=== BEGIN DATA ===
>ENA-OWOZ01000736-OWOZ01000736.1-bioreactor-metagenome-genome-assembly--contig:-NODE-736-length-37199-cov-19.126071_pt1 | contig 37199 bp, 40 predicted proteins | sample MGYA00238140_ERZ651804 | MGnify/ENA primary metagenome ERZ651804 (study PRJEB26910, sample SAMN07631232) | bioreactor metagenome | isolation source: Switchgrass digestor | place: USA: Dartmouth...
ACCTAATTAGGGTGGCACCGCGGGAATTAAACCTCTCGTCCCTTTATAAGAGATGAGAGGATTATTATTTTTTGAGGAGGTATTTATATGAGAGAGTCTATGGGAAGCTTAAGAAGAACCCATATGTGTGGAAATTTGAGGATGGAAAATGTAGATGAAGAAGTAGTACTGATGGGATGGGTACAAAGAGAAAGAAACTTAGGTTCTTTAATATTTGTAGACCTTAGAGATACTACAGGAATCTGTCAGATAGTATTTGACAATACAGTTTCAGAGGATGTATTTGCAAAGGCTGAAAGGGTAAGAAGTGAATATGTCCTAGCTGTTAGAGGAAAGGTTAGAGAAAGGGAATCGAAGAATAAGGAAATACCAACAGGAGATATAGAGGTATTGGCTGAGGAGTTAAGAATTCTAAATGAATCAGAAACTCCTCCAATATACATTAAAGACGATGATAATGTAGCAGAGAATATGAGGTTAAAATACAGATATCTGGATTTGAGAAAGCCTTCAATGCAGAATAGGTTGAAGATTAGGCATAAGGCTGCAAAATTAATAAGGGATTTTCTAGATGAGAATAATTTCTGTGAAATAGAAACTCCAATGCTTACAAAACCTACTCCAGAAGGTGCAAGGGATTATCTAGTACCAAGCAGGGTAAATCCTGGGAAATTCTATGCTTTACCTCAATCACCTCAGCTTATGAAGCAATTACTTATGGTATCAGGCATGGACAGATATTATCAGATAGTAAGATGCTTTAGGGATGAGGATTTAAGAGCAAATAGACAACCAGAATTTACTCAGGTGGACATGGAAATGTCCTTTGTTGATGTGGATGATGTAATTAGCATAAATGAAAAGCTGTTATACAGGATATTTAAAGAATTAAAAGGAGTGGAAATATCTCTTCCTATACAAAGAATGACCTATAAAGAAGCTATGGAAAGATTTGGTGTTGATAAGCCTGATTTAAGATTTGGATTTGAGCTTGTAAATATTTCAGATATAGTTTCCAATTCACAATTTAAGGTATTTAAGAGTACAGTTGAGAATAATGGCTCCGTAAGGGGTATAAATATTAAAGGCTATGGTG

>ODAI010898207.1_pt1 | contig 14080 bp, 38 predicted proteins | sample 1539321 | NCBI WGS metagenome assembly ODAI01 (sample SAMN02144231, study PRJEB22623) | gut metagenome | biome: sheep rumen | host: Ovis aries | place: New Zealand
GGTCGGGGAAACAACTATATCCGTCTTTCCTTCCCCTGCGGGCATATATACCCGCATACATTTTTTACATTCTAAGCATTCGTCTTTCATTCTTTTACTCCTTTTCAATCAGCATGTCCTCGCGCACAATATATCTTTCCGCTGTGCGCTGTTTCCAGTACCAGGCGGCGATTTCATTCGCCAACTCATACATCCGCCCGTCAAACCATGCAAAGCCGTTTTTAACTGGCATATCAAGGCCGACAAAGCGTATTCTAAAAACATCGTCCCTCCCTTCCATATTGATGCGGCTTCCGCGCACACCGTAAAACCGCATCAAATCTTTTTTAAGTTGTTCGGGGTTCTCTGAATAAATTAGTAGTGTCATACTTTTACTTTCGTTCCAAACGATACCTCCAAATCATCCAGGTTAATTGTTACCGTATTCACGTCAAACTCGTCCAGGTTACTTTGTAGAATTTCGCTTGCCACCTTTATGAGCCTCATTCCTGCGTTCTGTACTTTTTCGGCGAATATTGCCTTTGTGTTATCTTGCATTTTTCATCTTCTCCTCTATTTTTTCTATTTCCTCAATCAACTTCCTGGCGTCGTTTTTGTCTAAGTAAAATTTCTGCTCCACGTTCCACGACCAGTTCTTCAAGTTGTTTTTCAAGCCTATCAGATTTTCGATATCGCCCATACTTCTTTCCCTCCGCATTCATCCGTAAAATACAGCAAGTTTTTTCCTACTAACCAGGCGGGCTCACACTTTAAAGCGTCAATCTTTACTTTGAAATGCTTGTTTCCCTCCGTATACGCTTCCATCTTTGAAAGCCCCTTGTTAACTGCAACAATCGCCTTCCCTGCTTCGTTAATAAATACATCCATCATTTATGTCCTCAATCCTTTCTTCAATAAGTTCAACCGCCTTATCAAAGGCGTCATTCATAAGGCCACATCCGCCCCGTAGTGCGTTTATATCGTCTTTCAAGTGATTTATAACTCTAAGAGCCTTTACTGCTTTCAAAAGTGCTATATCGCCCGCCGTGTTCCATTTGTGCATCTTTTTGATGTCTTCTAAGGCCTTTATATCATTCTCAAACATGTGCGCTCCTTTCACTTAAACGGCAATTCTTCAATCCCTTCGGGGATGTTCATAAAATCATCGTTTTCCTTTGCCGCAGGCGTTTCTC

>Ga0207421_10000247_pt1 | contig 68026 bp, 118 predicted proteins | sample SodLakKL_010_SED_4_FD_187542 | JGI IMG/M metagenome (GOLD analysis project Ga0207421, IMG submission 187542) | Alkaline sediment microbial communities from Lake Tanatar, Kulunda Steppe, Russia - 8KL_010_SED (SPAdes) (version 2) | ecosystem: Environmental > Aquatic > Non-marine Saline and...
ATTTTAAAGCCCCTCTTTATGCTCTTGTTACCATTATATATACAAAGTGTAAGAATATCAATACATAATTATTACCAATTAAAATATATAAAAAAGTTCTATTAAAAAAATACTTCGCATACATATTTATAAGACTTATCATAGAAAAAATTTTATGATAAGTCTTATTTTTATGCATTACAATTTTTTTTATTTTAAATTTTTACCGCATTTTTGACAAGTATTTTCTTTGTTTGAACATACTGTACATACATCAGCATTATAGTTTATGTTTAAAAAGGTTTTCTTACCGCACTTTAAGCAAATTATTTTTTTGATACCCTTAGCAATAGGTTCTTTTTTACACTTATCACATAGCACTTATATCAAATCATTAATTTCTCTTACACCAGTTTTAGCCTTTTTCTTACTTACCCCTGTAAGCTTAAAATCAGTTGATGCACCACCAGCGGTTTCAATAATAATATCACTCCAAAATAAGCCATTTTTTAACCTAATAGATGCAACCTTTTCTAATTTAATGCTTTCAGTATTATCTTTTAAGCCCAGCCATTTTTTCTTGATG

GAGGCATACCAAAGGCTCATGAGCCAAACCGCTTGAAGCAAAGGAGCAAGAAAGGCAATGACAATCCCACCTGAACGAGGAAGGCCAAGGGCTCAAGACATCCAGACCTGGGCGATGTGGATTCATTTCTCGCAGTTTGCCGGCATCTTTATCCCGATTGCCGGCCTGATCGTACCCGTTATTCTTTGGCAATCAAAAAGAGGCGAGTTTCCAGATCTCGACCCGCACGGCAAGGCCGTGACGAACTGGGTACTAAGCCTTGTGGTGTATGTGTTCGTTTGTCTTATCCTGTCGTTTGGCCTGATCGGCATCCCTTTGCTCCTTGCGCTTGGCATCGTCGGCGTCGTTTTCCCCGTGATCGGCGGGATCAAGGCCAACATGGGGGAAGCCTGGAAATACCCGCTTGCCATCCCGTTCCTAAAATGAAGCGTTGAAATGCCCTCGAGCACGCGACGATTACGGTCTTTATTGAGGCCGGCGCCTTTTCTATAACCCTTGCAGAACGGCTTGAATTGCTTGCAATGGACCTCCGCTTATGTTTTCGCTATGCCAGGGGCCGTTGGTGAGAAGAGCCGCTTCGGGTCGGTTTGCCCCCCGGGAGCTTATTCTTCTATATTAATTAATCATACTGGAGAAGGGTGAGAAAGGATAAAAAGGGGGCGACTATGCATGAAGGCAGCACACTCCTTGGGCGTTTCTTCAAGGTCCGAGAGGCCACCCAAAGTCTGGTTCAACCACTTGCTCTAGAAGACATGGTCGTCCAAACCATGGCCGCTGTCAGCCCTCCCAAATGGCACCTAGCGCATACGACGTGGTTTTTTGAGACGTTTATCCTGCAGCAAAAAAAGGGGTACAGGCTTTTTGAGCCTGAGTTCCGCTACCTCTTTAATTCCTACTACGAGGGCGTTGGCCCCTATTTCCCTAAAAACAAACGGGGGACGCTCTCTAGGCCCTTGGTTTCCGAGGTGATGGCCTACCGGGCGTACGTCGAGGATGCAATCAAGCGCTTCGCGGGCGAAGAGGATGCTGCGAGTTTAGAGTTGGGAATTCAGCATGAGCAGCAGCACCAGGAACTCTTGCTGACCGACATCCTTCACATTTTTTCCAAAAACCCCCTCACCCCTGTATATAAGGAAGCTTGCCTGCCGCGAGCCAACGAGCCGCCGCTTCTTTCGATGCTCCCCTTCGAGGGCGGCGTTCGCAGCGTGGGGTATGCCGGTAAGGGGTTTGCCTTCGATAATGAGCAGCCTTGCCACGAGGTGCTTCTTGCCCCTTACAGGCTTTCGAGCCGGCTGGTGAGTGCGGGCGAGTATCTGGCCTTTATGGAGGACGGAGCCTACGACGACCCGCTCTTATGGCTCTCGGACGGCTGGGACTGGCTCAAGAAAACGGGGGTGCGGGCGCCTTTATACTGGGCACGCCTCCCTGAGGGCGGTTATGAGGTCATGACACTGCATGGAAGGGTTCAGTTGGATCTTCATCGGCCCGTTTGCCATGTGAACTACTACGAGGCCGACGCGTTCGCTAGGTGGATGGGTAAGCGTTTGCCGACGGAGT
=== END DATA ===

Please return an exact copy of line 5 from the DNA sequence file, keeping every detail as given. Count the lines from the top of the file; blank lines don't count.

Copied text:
>Ga0207421_10000247_pt1 | contig 68026 bp, 118 predicted proteins | sample SodLakKL_010_SED_4_FD_187542 | JGI IMG/M metagenome (GOLD analysis project Ga0207421, IMG submission 187542) | Alkaline sediment microbial communities from Lake Tanatar, Kulunda Steppe, Russia - 8KL_010_SED (SPAdes) (version 2) | ecosystem: Environmental > Aquatic > Non-marine Saline and...